Monday, September 19, 2016

Australian Sojourn – May 2016

Part 9: Gunnedah

Continuing with my series of posts on my May visit to Australia, I share this evening a few images of my visit with my parents to our hometown of Gunnedah. (To start at the beginning of this series, click here.)

My parents have lived in Port Macquarie since 2002, and the drive from this town on the Mid North Coast of New South Wales inland to the rural town of Gunnedah takes about four-and-a-half hours.

In traveling across the mountains from the coast to the New England Tablelands the towns and villages one passes through are Wauchope, Walcha, Bendemeer, and Moonbi, and the city of Tamworth.

Above right and left: My parents, Gordon and Margaret Bayly, and I at Gingers Creek, a rest stop and "bush resort" in the mountains between Wauchope and Walcha.

For many years logging was a dominant activity in the area around Wauchope and Walcha. The town of Wauchope, for instance, is the location of Timbertown, a popular heritage theme park inspired by the logging industry that formed the basis for the town's early economy and prosperity. Logging still goes on, though with a twist and some controversy. Beyond timber, Walcha is known as the "Pasture Wonderland" as the dominant industry in the area is livestock grazing, mainly Merino sheep but also stud and beef cattle.

Above: The town of Walcha, located in an area originally occupied by the Dunghutti Aborigines prior to European settlement. In 1818, John Oxley became the first white person to discover the area and the nearby falls which were later to be named Apsley Falls.

The Dunghutti people tell the story of how the Rainbow Serpent created the gorge at Apsley Falls in the Dreamtime. If one walks to one of the viewing platforms and may well see a rainbow in the mist of the falling water. The Rainbow Serpent is said to travel underground from the base of the falls to reappear at the mill hole near Walcha on the Apsley River, 20 kilometres (12 miles) upstream. The site is marked in Walcha by a mosaic made with the ideas and help of the local Dhungutti community.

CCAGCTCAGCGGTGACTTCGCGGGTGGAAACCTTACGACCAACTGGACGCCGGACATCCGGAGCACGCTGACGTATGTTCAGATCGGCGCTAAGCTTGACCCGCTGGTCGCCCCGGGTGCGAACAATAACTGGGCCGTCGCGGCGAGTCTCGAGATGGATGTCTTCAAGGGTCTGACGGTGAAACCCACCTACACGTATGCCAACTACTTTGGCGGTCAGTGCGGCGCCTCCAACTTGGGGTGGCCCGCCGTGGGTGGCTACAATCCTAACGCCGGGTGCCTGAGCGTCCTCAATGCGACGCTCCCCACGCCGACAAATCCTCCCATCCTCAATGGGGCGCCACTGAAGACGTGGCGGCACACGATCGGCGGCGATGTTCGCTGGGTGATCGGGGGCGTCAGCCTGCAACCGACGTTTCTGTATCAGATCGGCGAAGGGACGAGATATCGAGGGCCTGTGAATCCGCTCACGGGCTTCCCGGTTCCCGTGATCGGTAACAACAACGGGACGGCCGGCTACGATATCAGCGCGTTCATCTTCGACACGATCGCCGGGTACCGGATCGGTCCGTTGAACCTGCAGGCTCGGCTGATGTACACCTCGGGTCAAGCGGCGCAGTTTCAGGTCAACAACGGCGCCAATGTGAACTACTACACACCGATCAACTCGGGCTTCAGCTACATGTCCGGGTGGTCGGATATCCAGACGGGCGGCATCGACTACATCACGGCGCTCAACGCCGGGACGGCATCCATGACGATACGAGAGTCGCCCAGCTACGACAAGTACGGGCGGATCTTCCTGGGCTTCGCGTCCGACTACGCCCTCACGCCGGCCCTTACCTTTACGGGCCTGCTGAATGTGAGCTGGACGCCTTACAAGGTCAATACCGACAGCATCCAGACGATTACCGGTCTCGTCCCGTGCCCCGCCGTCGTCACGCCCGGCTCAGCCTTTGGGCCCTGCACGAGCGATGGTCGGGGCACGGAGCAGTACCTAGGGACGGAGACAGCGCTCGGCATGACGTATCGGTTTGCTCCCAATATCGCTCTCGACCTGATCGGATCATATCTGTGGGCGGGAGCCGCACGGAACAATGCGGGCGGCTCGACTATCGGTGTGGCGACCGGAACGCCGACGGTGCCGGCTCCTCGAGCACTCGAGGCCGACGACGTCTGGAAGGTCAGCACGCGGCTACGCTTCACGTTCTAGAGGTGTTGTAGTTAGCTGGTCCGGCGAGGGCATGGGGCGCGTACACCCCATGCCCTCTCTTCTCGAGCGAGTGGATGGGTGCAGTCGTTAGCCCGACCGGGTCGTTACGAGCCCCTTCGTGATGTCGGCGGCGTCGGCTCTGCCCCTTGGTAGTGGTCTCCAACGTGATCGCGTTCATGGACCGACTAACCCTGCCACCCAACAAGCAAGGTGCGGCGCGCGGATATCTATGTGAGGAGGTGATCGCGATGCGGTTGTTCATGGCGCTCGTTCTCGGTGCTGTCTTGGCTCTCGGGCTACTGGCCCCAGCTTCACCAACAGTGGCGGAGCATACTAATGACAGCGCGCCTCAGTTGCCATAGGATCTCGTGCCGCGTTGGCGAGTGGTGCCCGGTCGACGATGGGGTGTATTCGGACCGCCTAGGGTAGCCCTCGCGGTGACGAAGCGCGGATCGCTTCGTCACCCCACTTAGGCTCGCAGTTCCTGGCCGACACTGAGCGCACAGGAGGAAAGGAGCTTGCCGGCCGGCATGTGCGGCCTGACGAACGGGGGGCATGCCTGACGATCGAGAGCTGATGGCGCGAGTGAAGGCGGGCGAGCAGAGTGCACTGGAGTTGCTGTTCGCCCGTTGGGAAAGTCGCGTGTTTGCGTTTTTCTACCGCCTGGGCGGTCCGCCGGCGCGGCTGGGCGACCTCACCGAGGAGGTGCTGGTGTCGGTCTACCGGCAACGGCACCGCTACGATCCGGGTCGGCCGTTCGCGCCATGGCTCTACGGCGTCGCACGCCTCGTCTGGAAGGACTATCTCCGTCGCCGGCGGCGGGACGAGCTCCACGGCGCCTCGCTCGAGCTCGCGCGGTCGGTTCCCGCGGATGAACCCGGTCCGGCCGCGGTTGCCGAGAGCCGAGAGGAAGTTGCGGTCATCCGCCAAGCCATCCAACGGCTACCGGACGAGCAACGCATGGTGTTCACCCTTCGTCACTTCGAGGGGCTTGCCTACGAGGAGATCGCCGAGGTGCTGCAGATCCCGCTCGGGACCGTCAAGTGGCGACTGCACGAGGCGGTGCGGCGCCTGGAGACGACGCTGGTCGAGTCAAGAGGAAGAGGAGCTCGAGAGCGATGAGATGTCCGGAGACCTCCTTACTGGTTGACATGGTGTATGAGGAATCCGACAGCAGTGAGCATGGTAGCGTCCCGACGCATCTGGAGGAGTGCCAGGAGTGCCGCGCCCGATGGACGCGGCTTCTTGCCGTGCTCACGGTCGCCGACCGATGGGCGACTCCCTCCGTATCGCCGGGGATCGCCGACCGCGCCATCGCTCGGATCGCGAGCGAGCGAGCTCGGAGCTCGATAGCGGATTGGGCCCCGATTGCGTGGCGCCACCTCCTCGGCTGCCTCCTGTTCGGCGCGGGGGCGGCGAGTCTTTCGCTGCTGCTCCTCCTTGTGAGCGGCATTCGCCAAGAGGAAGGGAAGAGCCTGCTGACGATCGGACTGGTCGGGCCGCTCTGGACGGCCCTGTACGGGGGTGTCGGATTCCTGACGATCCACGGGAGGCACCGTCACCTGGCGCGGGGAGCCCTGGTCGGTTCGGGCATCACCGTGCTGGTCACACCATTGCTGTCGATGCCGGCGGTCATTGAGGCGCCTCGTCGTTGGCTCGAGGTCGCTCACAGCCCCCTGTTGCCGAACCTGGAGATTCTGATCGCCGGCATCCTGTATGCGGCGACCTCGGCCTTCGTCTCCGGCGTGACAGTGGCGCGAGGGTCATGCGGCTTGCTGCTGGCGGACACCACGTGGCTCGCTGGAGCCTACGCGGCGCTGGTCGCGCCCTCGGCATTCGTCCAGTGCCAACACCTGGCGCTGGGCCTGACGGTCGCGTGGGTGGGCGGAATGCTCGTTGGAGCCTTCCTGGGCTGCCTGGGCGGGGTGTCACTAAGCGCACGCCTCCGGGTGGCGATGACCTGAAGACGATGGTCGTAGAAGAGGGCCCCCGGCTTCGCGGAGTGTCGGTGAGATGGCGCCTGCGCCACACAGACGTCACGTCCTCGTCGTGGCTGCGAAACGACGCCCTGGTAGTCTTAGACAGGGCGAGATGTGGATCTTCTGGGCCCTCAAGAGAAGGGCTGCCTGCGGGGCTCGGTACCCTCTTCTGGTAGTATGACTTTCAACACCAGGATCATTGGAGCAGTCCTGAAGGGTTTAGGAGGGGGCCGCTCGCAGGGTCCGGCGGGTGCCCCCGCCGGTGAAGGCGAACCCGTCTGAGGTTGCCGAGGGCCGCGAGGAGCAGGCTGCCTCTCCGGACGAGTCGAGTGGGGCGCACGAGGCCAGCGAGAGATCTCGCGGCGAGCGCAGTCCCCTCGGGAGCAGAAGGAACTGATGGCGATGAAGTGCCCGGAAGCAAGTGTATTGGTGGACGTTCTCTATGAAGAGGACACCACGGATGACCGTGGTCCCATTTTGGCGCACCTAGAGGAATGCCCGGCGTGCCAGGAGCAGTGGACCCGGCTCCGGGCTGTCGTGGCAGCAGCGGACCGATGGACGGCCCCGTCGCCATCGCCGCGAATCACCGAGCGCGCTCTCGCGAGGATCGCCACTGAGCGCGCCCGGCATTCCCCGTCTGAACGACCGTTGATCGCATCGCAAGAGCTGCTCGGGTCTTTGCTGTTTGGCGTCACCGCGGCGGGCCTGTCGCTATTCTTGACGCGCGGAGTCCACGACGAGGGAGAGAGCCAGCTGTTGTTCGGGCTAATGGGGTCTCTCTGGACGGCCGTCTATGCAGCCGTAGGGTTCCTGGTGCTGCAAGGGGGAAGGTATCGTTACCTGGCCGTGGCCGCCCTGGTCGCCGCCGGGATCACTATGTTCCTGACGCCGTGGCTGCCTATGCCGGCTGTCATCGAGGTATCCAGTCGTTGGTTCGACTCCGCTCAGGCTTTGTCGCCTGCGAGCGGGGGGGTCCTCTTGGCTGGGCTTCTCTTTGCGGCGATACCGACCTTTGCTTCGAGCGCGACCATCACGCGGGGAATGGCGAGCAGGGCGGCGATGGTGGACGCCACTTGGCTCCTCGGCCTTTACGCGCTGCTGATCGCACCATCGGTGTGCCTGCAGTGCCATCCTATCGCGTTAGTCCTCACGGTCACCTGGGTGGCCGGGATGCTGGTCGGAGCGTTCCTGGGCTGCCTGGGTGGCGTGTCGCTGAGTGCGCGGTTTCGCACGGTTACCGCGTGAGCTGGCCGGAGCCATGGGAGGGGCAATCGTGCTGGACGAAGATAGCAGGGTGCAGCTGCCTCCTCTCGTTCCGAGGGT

Above: The post office of the rural city of Tamworth, Australia's "Country Music Capital." The city annually hosts the Tamworth Country Music Festival in late January; the second biggest country music festival in the world. Tamworth is also recognized as the "National Equine Capital of Australia" because of the high number of equine events held in the city and the construction of the world class Australian Equine and Livestock Events Centre, the biggest of its kind in the southern hemisphere.

Gunnedah is located in the Namoi River valley of north-western New South Wales and serves as the major service centre for the farming area known as the Liverpool Plains (above).

The town and its surrounding area were originally inhabited by indigenous Australians who spoke the Kamilaroi (Gamilaraay) language. The area now occupied by the town was settled by Europeans in 1833. Through my maternal grandmother’s family, the Millerds, my family can trace its connection to Gunnedah back to the town’s earliest days. For more about the town’s history and my family’s connection to it, see the previous Wild Reed posts, My “Bone Country” and Journey to Gunnedah.

Left: The dove that belonged to my maternal grandmother, Olive Sparkes (1906-1997). I'm thinking this dove must be at least 20 years old. Since Nanna Sparkes' death, the dove has been in the care of my Aunt Ruth, whom I stayed with when I was in Gunnedah. I'm glad this dove is still with us, as hearing it's beautiful and peaceful cooing in the morning is a lovely reminder of Nanna.

Right: A faded snap shot of my maternal grandparents Olive and Valentine Sparkes.

My grandfather, Valentine Sparkes (1890-1971), was a survivor of the First World War. He moved to Gunnedah in the 1930s from down south in Victoria. He married the widow Olive Louis (nee Millerd) and together they made a home in Little Conadilly Street in Gunnedah . Here they raised Olive's two children, Eric and Fay, from her first marriage, and had four children of their own: Margaret (my Mum), Catherine (who died in infancy), Michael, and Ruth.